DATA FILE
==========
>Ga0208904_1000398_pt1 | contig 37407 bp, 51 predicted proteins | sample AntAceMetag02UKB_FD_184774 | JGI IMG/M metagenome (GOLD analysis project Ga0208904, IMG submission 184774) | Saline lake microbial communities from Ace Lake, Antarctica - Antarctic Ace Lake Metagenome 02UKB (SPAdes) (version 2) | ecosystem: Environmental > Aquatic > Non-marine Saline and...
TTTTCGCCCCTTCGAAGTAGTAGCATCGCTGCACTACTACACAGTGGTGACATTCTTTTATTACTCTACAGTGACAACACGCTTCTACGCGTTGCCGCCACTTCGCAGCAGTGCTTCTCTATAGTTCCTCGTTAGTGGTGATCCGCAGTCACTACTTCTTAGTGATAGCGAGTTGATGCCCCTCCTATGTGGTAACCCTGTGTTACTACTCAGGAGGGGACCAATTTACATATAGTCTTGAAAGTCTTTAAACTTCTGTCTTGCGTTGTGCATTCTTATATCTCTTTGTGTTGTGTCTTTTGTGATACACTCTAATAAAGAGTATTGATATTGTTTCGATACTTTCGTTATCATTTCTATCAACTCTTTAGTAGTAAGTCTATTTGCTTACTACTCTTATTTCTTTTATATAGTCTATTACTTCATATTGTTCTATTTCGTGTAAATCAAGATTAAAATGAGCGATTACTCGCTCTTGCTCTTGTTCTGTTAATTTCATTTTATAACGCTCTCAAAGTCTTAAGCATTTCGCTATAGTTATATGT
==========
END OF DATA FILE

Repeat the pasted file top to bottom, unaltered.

>Ga0208904_1000398_pt1 | contig 37407 bp, 51 predicted proteins | sample AntAceMetag02UKB_FD_184774 | JGI IMG/M metagenome (GOLD analysis project Ga0208904, IMG submission 184774) | Saline lake microbial communities from Ace Lake, Antarctica - Antarctic Ace Lake Metagenome 02UKB (SPAdes) (version 2) | ecosystem: Environmental > Aquatic > Non-marine Saline and...
TTTTCGCCCCTTCGAAGTAGTAGCATCGCTGCACTACTACACAGTGGTGACATTCTTTTATTACTCTACAGTGACAACACGCTTCTACGCGTTGCCGCCACTTCGCAGCAGTGCTTCTCTATAGTTCCTCGTTAGTGGTGATCCGCAGTCACTACTTCTTAGTGATAGCGAGTTGATGCCCCTCCTATGTGGTAACCCTGTGTTACTACTCAGGAGGGGACCAATTTACATATAGTCTTGAAAGTCTTTAAACTTCTGTCTTGCGTTGTGCATTCTTATATCTCTTTGTGTTGTGTCTTTTGTGATACACTCTAATAAAGAGTATTGATATTGTTTCGATACTTTCGTTATCATTTCTATCAACTCTTTAGTAGTAAGTCTATTTGCTTACTACTCTTATTTCTTTTATATAGTCTATTACTTCATATTGTTCTATTTCGTGTAAATCAAGATTAAAATGAGCGATTACTCGCTCTTGCTCTTGTTCTGTTAATTTCATTTTATAACGCTCTCAAAGTCTTAAGCATTTCGCTATAGTTATATGT